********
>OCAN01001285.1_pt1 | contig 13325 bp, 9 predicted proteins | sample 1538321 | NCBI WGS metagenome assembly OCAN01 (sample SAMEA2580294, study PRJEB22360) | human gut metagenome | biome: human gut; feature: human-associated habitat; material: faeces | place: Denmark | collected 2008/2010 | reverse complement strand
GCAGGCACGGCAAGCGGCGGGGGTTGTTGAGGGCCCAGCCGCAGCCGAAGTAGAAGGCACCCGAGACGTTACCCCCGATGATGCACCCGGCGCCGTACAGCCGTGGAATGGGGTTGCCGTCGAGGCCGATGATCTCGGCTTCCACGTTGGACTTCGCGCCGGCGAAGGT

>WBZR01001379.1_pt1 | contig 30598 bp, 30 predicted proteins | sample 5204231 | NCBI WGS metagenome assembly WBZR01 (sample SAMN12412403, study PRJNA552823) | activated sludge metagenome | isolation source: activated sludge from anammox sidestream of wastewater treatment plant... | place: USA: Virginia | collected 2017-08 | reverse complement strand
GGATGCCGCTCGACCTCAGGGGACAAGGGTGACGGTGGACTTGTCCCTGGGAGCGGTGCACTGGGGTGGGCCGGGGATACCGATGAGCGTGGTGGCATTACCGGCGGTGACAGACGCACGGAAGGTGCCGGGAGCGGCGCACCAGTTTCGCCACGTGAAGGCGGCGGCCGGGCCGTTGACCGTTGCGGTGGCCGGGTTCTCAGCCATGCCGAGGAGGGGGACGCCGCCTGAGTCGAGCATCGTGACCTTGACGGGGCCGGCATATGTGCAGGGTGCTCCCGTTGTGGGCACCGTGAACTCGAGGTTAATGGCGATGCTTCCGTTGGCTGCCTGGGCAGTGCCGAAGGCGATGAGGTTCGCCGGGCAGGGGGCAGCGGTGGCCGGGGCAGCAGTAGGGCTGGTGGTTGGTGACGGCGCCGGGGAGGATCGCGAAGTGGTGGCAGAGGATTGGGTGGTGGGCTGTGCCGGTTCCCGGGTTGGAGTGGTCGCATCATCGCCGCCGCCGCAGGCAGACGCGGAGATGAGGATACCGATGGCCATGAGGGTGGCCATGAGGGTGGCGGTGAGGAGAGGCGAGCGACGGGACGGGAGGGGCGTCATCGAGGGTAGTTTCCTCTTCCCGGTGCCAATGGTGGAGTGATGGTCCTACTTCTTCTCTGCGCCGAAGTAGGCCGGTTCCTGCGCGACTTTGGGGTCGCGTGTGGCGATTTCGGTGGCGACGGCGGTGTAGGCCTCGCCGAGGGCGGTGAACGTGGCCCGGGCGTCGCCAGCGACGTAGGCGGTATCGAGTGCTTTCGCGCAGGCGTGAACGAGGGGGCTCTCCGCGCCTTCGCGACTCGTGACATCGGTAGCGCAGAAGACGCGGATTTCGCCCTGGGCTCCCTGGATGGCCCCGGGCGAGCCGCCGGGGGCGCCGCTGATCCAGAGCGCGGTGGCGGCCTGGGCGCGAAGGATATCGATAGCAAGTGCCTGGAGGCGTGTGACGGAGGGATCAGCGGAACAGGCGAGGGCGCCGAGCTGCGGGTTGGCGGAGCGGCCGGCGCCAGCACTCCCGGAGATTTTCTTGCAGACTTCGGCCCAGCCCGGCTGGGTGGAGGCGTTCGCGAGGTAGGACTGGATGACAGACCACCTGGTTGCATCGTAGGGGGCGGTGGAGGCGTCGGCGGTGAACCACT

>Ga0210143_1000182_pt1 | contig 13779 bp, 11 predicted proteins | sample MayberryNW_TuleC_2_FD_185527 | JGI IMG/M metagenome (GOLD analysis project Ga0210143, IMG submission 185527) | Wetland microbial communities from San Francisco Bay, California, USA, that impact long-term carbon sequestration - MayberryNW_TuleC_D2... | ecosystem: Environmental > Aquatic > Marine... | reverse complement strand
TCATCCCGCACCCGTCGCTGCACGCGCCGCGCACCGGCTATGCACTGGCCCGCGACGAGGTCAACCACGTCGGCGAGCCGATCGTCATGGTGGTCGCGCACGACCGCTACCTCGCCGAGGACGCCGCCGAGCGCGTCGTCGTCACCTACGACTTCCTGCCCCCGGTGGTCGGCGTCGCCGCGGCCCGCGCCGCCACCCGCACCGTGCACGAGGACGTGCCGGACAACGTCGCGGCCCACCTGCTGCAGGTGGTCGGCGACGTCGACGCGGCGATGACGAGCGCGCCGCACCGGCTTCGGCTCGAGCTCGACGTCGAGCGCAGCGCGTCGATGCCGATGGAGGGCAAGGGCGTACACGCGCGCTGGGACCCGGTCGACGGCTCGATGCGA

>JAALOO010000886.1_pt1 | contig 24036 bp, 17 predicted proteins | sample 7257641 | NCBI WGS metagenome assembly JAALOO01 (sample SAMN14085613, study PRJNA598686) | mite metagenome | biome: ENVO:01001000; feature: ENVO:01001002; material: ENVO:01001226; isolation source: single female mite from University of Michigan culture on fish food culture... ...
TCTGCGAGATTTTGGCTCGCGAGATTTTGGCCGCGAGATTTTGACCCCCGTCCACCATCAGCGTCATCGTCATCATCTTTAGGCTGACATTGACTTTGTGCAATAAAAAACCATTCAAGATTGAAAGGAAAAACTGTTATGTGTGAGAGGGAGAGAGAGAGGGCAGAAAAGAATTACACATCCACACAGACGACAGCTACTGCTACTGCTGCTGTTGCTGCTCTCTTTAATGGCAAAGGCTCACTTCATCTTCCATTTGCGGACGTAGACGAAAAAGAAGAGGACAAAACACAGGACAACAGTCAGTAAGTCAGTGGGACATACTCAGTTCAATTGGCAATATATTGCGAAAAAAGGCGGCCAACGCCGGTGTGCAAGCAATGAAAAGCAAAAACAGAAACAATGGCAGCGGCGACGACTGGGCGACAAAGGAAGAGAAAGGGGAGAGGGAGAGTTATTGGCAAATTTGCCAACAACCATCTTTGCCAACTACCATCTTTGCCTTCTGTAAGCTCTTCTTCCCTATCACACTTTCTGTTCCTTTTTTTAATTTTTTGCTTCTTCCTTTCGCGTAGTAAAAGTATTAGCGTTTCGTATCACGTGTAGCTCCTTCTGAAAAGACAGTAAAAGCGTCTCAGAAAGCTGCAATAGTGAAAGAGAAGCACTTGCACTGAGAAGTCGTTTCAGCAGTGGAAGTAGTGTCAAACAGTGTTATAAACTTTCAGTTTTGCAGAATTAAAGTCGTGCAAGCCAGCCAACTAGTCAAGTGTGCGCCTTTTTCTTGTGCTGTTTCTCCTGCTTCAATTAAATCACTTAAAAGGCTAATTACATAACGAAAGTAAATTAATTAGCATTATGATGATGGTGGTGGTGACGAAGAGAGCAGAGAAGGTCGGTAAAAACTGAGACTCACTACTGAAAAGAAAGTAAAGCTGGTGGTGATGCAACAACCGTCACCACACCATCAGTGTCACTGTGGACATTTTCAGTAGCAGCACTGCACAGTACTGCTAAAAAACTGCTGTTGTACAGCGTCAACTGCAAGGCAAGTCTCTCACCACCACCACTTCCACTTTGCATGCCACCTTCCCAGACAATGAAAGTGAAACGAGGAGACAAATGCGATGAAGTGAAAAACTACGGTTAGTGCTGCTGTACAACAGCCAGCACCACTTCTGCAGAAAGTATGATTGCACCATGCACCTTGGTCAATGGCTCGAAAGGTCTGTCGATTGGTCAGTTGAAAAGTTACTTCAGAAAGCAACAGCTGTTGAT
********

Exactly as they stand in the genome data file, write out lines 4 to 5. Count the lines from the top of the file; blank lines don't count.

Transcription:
GGATGCCGCTCGACCTCAGGGGACAAGGGTGACGGTGGACTTGTCCCTGGGAGCGGTGCACTGGGGTGGGCCGGGGATACCGATGAGCGTGGTGGCATTACCGGCGGTGACAGACGCACGGAAGGTGCCGGGAGCGGCGCACCAGTTTCGCCACGTGAAGGCGGCGGCCGGGCCGTTGACCGTTGCGGTGGCCGGGTTCTCAGCCATGCCGAGGAGGGGGACGCCGCCTGAGTCGAGCATCGTGACCTTGACGGGGCCGGCATATGTGCAGGGTGCTCCCGTTGTGGGCACCGTGAACTCGAGGTTAATGGCGATGCTTCCGTTGGCTGCCTGGGCAGTGCCGAAGGCGATGAGGTTCGCCGGGCAGGGGGCAGCGGTGGCCGGGGCAGCAGTAGGGCTGGTGGTTGGTGACGGCGCCGGGGAGGATCGCGAAGTGGTGGCAGAGGATTGGGTGGTGGGCTGTGCCGGTTCCCGGGTTGGAGTGGTCGCATCATCGCCGCCGCCGCAGGCAGACGCGGAGATGAGGATACCGATGGCCATGAGGGTGGCCATGAGGGTGGCGGTGAGGAGAGGCGAGCGACGGGACGGGAGGGGCGTCATCGAGGGTAGTTTCCTCTTCCCGGTGCCAATGGTGGAGTGATGGTCCTACTTCTTCTCTGCGCCGAAGTAGGCCGGTTCCTGCGCGACTTTGGGGTCGCGTGTGGCGATTTCGGTGGCGACGGCGGTGTAGGCCTCGCCGAGGGCGGTGAACGTGGCCCGGGCGTCGCCAGCGACGTAGGCGGTATCGAGTGCTTTCGCGCAGGCGTGAACGAGGGGGCTCTCCGCGCCTTCGCGACTCGTGACATCGGTAGCGCAGAAGACGCGGATTTCGCCCTGGGCTCCCTGGATGGCCCCGGGCGAGCCGCCGGGGGCGCCGCTGATCCAGAGCGCGGTGGCGGCCTGGGCGCGAAGGATATCGATAGCAAGTGCCTGGAGGCGTGTGACGGAGGGATCAGCGGAACAGGCGAGGGCGCCGAGCTGCGGGTTGGCGGAGCGGCCGGCGCCAGCACTCCCGGAGATTTTCTTGCAGACTTCGGCCCAGCCCGGCTGGGTGGAGGCGTTCGCGAGGTAGGACTGGATGACAGACCACCTGGTTGCATCGTAGGGGGCGGTGGAGGCGTCGGCGGTGAACCACT

>Ga0210143_1000182_pt1 | contig 13779 bp, 11 predicted proteins | sample MayberryNW_TuleC_2_FD_185527 | JGI IMG/M metagenome (GOLD analysis project Ga0210143, IMG submission 185527) | Wetland microbial communities from San Francisco Bay, California, USA, that impact long-term carbon sequestration - MayberryNW_TuleC_D2... | ecosystem: Environmental > Aquatic > Marine... | reverse complement strand